14 February 2018

Scarcity and Civilization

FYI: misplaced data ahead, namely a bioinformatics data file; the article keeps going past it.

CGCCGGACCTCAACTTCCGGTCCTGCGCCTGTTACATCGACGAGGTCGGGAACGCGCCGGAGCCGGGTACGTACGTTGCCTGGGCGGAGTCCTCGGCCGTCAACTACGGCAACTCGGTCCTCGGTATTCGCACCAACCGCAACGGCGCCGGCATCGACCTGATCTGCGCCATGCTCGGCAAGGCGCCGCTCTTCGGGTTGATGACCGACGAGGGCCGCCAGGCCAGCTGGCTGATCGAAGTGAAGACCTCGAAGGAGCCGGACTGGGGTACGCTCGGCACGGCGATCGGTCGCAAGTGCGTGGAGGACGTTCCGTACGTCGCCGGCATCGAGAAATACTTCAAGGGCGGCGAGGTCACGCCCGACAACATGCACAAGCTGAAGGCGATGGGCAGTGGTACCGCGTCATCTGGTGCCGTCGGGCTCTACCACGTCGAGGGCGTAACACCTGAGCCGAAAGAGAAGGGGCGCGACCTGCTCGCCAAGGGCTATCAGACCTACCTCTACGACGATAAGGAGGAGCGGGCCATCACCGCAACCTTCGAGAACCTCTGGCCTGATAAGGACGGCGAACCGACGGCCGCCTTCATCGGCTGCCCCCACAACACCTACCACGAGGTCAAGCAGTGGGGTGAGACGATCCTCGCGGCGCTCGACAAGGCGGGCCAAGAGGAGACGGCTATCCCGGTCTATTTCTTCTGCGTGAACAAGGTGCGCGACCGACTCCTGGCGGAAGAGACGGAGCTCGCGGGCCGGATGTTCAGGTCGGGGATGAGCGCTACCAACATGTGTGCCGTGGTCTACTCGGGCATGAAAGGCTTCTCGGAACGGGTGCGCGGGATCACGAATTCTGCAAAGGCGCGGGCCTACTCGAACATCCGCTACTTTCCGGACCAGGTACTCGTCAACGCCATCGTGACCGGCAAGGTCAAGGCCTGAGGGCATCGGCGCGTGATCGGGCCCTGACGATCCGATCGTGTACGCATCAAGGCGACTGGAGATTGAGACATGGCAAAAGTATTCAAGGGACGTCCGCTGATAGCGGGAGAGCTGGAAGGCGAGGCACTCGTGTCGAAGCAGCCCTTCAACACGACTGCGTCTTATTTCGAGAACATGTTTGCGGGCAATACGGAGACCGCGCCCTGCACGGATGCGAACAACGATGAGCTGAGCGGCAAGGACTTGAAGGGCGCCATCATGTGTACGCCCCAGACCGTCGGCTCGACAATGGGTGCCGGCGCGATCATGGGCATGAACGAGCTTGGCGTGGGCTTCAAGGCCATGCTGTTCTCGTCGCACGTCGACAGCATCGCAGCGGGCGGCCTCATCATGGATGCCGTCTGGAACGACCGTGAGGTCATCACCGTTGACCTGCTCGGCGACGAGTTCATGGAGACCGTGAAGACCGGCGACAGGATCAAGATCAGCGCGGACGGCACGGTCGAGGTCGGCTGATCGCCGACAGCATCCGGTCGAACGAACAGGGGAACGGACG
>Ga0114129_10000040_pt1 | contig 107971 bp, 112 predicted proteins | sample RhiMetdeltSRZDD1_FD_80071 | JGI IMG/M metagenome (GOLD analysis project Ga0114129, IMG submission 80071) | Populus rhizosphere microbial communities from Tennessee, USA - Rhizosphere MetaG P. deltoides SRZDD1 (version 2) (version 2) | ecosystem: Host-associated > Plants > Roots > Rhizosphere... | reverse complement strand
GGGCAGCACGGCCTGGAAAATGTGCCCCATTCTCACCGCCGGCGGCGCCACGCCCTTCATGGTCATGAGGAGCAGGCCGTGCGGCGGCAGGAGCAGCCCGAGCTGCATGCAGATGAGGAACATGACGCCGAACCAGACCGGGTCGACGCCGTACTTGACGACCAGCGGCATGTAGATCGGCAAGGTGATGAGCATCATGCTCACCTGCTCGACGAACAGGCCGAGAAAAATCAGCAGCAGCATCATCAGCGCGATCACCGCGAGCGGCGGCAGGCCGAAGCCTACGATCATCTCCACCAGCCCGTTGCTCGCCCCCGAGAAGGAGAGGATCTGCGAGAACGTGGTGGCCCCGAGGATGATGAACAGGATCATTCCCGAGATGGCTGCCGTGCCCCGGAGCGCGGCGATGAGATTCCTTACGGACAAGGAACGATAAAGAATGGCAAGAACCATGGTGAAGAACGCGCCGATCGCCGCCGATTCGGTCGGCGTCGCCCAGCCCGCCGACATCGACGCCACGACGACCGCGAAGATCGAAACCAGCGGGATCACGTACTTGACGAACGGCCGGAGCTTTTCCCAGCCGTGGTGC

David Brooks blames the rise in "warrior" politics around the world on the supplanting of a Reaganesque "abundance" mentality with a Trumpian "scarcity" mentality that's been spreading around the world for the past quarter-century, from the time that the Yugoslav civil war disrupted post-Cold War optimism. Brooks characterizes the scarcity mentality as an "anti-philosophy" that is "incompatible with any civilized political creed." It has demoralized left and right, secular and religious alike, he claims, by encouraging a siege-mentality groupthink intolerant of contradiction. The bad news is that "The underlying conditions of scarcity are only going to get worse." The good news, at least in Brooks's prophecy, is that "Decent liberals and conservatives will eventually decide that they need to break from it structurally." That seems unlikely according to his own deterministic reading of recent history, and his prediction that the break will mean a breakup of the American Bipolarchy doesn't exactly inspire optimism. He's optimistic that it will mean the emergence of a civilized third party, but it could just as easily mean a proliferation of identitarian "warrior" parties. His expectation of a revival of the abundance mentality of optimistic openness in the midst of worsening scarcity reads like wishful thinking, but we might retain some hope if we question Brooks's implicit definition of civilization. His implication that civilized politics depends on an abundance mentality suggests that, like many Americans, Brooks equates civilization with freedom in the Rooseveltian "Four Freedoms" sense that emphasizes freedom from scarcity, fear, etc. Yet I would have thought that, as a conservative, Brooks would more likely take an alternate, older view that equates civilization with discipline, a self-control independent of material conditions. American conservatism has long been torn between the imperatives of freedom and discipline -- and though it may be less obvious, so has the left, where the struggle has left a fundamentally anarchic hedonism ascendant. On the right, Reaganite optimism was a deviation from characteristic conservative pessimism that arguably has made conservatism nearly as hedonistic as liberalism. The real question for the future may not be whether we can revive the abundance mentality but whether we can reimagine a more civilized, more disciplined alternative to the zero-sum tribal populism flourishing today. We may need someone other than David Brooks to imagine it.

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